We know skateboarders that remember wearing the brand in the 1970s, but a watershed moment for skate and Dickies came in the ’90s when a decent shift in focus from ramp to street-style skating took off. By that time Dickies, and specifically the 874®, had both the credibility and the reputation for toughness that lent itself seamlessly to the sport.
How much of your current overall sales would you say come from skate/action sports retailers? Have you seen an increase in the number of these retailers?
It's nearly impossible to give an accurate skate-specific sales number. A portion of the business comes through authentic, identifiable skate and action sports stores, but even more widely, skaters across the U.S. buy Dickies everywhere – hardware stores, sporting goods stores, mass retailers like Walmart and everywhere in between. Nationwide, it becomes difficult to put a finger on how many rings at the register are for work vs. skate 'work.'
In recent years, we've deliberately made the brand more accessible to skaters by increasing our distribution to skate-centric stores because we believe our products should be available where the customer is most comfortable buying them.
Discuss some of the product segmentation for this market – Dickies has specific collections geared toward different audiences. What are those, how long have you been creating them, and what do future plans around these collections look like?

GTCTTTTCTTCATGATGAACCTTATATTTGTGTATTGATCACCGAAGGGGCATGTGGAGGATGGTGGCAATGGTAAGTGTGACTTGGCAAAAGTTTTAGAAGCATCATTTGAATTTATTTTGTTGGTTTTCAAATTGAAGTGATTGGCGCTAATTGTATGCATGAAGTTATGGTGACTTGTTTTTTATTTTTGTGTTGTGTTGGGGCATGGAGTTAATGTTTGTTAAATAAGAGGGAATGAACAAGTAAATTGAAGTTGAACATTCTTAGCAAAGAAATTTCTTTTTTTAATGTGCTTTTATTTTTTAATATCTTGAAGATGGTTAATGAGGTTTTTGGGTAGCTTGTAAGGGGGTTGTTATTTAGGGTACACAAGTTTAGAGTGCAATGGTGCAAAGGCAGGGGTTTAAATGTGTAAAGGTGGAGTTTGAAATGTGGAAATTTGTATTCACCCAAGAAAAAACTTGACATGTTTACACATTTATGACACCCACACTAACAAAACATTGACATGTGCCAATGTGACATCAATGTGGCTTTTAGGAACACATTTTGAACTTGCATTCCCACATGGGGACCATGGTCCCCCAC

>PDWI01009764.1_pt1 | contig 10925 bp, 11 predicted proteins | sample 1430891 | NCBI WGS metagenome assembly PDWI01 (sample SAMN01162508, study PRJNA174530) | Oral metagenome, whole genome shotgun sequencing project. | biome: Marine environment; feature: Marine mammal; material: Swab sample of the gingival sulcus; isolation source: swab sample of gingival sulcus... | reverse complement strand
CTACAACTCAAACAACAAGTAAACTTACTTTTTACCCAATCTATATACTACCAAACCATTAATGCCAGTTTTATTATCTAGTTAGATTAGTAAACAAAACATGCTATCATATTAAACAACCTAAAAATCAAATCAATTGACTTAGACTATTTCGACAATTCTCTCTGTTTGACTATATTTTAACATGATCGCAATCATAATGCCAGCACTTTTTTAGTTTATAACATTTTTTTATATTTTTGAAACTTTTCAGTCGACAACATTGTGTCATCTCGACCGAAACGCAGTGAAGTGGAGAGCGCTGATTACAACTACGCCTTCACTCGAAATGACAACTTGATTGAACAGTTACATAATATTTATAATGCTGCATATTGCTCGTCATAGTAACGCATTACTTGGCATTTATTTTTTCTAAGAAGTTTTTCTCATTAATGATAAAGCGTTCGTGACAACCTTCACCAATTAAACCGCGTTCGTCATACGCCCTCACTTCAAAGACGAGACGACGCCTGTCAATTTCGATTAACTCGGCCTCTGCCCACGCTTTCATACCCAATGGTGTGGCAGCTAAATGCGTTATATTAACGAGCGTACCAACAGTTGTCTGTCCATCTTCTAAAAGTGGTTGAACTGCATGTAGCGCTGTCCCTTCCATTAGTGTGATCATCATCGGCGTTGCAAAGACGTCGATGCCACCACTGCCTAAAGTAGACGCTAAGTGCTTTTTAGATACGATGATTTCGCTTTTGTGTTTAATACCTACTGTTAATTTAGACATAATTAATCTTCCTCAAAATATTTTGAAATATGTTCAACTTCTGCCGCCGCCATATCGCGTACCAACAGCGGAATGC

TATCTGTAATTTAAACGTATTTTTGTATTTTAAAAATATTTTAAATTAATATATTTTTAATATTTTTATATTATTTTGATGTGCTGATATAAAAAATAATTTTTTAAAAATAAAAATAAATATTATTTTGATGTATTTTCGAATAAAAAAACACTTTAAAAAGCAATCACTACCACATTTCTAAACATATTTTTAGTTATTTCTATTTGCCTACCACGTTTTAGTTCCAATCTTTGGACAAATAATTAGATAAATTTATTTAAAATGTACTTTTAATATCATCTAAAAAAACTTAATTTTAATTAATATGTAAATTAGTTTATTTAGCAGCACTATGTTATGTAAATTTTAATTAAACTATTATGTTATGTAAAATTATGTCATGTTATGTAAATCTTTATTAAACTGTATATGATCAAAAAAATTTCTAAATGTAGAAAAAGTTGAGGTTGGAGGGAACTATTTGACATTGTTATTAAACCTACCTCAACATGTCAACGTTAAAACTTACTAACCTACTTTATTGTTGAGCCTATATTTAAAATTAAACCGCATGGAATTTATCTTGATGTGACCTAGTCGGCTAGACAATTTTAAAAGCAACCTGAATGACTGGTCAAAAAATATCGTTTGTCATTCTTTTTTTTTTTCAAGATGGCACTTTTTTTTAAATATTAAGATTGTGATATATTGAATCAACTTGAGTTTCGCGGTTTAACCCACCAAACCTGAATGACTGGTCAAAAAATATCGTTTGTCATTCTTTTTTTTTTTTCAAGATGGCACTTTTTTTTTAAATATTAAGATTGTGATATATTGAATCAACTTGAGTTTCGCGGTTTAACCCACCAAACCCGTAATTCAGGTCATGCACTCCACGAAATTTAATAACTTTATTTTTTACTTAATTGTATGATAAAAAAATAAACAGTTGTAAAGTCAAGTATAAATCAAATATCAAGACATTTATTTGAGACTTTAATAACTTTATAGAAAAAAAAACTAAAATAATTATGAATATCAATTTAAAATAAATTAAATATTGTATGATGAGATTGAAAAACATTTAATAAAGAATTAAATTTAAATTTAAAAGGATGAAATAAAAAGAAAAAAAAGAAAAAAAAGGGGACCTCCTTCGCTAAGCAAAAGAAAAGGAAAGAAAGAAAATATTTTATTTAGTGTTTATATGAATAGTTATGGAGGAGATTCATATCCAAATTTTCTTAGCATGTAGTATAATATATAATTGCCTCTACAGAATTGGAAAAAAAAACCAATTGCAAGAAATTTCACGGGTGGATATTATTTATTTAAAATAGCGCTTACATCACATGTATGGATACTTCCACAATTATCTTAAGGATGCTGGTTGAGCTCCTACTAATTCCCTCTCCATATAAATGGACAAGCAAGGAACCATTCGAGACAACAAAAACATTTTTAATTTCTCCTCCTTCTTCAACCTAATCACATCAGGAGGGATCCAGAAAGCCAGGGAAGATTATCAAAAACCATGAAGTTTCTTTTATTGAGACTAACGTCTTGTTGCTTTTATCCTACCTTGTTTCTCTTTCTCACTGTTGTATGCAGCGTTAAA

For the longest time we we had our heads down, creating workwear for our core work customer. We're still true and authentic to that mission, but something interesting happened along the way. As Dickies became synonymous with skate, we felt compelled to stop and listen to what this new tribe of 'workers' were saying.
More than a decade ago, we began to put substantial resources into understanding this person, listening to their ideas, interviewing them, studying their motions and their needs. It was fascinating because we found a lot of similarities to actions performed by the 'traditional worker' – extreme bending, leaning and reaching. It was a revelation that we could be more deliberate about giving skaters more useful products from a brand they already embraced and trusted.